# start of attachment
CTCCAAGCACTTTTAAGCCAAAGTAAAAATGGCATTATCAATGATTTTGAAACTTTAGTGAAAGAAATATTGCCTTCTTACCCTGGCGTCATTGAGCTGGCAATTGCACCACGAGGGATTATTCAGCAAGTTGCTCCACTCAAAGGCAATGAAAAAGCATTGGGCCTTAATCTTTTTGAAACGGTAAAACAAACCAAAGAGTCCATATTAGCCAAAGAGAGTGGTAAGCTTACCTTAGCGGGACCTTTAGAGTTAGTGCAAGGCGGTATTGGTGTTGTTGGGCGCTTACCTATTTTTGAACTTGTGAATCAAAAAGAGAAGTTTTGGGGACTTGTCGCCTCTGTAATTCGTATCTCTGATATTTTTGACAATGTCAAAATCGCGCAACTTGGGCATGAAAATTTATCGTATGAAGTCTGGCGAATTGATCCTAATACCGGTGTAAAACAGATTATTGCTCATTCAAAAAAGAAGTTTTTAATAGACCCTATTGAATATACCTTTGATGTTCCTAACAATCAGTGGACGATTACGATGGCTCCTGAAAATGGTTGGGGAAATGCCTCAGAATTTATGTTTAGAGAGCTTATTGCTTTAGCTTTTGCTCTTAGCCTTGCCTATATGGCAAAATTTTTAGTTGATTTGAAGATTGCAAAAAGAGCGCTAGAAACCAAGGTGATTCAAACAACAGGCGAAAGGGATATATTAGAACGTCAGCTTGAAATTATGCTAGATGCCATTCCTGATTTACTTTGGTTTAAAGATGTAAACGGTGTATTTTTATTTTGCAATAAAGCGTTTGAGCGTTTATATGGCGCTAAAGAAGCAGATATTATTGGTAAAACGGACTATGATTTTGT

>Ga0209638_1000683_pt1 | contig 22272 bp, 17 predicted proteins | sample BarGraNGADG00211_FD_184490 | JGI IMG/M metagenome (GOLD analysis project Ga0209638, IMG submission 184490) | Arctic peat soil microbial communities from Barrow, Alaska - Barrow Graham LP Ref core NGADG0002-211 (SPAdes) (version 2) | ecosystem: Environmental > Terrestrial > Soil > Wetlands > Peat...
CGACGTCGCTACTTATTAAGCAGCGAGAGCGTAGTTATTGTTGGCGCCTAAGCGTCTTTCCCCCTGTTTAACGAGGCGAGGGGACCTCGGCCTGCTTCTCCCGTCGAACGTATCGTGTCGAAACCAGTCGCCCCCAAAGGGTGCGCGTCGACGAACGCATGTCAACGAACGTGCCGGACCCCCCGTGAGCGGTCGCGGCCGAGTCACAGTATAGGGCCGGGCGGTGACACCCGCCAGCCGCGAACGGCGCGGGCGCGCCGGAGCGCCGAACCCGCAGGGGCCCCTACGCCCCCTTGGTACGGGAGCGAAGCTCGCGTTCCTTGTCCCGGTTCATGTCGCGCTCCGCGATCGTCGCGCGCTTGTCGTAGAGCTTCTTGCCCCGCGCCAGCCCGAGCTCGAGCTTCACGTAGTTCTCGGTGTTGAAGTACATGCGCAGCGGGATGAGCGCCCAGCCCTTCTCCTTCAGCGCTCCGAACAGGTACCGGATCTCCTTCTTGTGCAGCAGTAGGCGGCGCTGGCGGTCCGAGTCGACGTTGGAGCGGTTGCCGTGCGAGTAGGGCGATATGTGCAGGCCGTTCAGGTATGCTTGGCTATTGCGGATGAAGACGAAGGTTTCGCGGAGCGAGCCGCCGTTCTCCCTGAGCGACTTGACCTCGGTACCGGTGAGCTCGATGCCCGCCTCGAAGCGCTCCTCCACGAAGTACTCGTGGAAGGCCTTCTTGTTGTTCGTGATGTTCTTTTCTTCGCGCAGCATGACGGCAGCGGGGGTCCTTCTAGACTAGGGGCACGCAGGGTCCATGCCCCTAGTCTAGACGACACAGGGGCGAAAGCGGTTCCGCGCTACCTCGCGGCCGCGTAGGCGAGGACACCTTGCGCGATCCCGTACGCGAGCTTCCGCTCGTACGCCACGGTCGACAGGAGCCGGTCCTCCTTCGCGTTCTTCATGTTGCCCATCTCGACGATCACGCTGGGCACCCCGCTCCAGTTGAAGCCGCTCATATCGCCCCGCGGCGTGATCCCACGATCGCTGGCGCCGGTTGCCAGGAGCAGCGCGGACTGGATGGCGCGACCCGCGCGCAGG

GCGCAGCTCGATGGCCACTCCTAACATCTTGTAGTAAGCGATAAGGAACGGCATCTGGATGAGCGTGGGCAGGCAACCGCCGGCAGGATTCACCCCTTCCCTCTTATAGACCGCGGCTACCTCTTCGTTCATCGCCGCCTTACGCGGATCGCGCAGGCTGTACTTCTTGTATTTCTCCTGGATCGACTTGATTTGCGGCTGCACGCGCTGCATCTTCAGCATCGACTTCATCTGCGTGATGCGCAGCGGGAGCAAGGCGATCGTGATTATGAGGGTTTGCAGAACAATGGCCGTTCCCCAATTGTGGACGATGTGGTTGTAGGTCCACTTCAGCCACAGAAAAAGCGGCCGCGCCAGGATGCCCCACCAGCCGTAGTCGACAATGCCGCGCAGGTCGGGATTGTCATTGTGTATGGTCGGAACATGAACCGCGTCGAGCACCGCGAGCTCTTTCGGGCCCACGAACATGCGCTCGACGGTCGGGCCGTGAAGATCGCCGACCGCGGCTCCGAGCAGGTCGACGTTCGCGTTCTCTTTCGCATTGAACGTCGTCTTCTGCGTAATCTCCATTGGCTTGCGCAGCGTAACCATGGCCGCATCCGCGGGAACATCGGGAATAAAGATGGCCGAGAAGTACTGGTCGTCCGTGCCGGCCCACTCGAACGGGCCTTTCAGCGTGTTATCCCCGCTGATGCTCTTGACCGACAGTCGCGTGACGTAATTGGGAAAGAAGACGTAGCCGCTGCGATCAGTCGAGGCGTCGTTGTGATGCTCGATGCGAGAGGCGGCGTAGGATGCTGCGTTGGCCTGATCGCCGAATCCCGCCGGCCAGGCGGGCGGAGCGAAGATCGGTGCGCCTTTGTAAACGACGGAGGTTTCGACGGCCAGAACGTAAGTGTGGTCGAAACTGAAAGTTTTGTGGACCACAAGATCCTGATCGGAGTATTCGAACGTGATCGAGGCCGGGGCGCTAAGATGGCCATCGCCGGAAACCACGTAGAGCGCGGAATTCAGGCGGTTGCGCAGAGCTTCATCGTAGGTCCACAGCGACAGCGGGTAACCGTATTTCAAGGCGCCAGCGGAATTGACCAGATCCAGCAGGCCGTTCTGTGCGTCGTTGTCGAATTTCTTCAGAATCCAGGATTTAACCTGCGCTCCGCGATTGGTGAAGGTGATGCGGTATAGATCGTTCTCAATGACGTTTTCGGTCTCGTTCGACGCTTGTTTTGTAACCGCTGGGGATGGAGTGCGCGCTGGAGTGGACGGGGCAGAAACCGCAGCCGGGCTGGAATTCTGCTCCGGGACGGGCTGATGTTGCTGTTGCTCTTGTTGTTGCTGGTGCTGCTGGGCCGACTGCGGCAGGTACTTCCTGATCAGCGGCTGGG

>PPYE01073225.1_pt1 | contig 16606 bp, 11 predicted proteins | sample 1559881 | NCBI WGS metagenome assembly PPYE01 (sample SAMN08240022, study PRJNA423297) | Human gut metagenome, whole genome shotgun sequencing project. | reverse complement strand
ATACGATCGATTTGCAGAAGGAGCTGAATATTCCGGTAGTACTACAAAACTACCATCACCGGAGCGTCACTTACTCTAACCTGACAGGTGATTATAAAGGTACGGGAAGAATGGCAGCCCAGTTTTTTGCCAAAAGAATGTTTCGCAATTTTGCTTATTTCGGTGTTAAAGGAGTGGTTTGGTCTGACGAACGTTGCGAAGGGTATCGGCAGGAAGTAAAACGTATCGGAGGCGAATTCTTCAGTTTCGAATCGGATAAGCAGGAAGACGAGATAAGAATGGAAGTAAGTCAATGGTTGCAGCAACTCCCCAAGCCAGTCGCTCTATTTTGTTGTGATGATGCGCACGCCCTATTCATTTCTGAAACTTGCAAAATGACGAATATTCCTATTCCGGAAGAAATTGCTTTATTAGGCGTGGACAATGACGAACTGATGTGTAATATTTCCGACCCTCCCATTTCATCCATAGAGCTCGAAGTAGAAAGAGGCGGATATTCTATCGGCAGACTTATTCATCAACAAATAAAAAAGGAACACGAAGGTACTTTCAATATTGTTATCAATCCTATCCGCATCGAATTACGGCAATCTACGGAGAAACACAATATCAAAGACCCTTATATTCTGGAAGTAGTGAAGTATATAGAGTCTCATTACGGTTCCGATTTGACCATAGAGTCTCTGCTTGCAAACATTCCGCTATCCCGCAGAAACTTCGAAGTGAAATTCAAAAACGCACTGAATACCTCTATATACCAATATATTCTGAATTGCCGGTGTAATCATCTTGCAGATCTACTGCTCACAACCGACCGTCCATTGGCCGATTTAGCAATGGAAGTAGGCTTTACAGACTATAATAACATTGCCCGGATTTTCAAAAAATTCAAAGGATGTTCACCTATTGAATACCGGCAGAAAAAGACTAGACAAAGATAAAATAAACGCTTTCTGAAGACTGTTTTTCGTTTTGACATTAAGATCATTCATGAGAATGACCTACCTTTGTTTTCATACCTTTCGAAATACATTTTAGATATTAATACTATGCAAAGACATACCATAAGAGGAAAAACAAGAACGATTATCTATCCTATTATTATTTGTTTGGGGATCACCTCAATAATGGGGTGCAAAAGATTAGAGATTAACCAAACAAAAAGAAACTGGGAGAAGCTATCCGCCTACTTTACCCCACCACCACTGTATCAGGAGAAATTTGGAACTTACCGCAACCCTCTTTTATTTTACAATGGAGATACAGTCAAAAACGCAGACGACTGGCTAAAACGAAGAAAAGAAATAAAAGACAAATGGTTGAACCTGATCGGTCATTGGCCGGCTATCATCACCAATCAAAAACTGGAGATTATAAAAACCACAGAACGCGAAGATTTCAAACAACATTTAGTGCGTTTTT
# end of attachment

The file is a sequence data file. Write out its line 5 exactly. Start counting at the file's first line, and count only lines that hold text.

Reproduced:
>PPYE01073225.1_pt1 | contig 16606 bp, 11 predicted proteins | sample 1559881 | NCBI WGS metagenome assembly PPYE01 (sample SAMN08240022, study PRJNA423297) | Human gut metagenome, whole genome shotgun sequencing project. | reverse complement strand